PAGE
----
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Kids Killing Kids


It happened again. This time, the gun was obtained illegally by Michael Santiago, a former Chicago gang member who felt he needed protection for himself and his family after testifying against another gang member in a murder trial. He wrapped the loaded gun in a pair of pajama pants and put it on top of the refrigerator, where he thought it was out of reach of his two small sons. That was the first mistake. Then, Santiago showed his six year old son where the loaded gun was stored. That was the second mistake. When Santiago was at work, his wife was at the store and grandpa was babysitting, the six year old and three year old boys decided to play cops and robbers. What happened next was tragically predictable. The six year old climbed up to reach the loaded gun on top of the refrigerator, and used it in their game. But it was no toy, and the three year old ended up dead.

Although typically hesitant to prosecute grieving parents, the district attorney charged Michael Santiago with felony child endangerment. Keeping illegal guns out of the hands of children is too important, and the deterrent value of prosecuting this case outweighs the policy of not imposing criminal liability on parents already burying a child.

The Centers for Disease Control estimates that sixty-nine children under the age of fourteen died from accidental firearms discharges in 2013; thirty of those deaths were children under the age of five. Everytown for Gun Safety, an organization advocating for gun control, argues that those numbers under-report. It estimates that at least one hundred such deaths occur each year.


Twenty-seven states and D.C. have laws imposing various levels of criminal liability on gun owners who fail to properly store and secure their guns. Because approximately one out of every three hand guns is stored loaded, unlocked and in a location known to the children in the house, these laws are a crucial step in encouraging parents and adults to keep guns away from kids. The stronger child access prevention (CAP) laws impose liability for negligent storage of a firearm, basing culpability on the theory that the adult "knew" or "should have known" that the firearm was accessible to the minor. Illinois has a tough CAP such as this (but prosecutors chose to charge Santiago with felony child endangerment). Some states base liability on negligent storage, but then limit imposition to only those circumstances when actual harm occurs rather than including all times that the firearm is accessed by a minor.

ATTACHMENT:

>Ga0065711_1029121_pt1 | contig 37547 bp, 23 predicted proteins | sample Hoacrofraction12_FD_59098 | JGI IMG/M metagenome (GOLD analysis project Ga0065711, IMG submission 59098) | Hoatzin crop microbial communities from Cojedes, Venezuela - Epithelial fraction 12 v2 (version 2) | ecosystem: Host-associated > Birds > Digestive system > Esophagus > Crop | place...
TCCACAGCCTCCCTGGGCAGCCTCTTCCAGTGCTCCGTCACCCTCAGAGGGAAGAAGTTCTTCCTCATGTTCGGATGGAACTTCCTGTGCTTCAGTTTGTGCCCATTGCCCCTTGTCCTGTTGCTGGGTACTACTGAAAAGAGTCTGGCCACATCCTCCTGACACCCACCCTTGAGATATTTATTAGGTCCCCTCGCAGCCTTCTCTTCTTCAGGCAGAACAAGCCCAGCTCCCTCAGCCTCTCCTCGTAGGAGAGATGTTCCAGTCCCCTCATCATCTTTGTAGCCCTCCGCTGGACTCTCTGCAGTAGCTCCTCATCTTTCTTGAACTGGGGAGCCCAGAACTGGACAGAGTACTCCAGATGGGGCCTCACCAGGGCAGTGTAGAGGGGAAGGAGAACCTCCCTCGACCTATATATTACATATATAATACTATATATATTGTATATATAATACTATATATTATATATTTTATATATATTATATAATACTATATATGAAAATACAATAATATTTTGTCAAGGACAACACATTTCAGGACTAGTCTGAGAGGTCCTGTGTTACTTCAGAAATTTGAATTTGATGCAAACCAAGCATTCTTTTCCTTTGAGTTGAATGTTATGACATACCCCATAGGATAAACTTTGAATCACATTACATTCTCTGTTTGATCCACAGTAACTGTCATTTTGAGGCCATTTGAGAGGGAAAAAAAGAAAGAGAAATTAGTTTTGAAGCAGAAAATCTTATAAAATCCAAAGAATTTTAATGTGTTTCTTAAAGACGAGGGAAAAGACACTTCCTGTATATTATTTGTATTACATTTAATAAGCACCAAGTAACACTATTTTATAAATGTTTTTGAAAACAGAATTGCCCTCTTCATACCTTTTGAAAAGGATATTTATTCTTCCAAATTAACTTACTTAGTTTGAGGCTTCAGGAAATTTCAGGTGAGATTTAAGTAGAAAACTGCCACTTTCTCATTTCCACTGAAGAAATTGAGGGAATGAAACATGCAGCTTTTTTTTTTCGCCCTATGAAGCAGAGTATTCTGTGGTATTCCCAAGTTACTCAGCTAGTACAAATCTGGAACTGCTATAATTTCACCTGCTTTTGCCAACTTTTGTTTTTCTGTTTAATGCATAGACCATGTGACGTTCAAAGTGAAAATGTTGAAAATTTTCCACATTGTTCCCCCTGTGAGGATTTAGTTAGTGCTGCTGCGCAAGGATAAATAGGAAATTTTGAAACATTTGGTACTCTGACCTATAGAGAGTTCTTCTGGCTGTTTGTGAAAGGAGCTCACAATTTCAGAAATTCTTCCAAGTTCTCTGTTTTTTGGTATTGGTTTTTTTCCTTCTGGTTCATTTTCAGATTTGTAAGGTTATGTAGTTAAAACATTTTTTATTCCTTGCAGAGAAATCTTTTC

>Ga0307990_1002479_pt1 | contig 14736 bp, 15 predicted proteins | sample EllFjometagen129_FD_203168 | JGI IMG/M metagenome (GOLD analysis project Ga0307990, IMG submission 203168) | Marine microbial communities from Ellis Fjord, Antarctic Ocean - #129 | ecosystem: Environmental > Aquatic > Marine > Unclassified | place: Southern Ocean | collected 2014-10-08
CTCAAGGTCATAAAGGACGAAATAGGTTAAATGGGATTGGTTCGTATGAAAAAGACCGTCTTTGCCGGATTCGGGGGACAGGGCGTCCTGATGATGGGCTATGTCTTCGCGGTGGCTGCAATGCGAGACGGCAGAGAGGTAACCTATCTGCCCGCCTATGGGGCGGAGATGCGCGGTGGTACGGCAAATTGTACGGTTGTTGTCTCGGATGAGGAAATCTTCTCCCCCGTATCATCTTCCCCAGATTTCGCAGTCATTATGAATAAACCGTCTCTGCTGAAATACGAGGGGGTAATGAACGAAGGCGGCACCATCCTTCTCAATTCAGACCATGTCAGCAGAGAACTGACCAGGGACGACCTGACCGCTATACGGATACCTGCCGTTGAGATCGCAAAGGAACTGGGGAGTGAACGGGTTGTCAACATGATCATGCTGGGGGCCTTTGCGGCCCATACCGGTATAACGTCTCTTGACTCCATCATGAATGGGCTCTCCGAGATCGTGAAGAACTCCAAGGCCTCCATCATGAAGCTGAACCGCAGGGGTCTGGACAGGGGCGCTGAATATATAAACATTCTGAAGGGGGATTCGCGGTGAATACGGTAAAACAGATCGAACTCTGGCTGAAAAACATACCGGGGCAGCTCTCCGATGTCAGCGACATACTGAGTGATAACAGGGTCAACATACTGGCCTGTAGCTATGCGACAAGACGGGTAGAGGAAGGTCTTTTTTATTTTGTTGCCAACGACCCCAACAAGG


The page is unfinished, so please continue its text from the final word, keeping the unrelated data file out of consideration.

Georgia has one of the least stringent CAP laws; it imposes liability only for the intentional, knowing or reckless provision of a firearm to a minor. Furthermore, parents can only be held liable for their child accessing their gun if they knew there was a substantial likelihood that the child would use the gun to commit a felony. However, even where liability under child access prevention laws does not exist, charges can be brought under other laws, such as child endangerment, as in the Chicago case.

But it is not just about liability. It is about keeping children--and everyone around them--safe from unintentional shootings. That is why firearms must be stored properly, and why adults who own them need to be held accountable if they are not.


If you or a loved one has been injured due to the provision of a firearm to a minor and its accidental discharge, contact Dave Thomas at The Thomas Law Firm for a free evaluation of your legal rights.

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Thomas Law Firm
Located at 945 East Paces Ferry Road, Resurgens Plaza, GA 30326.

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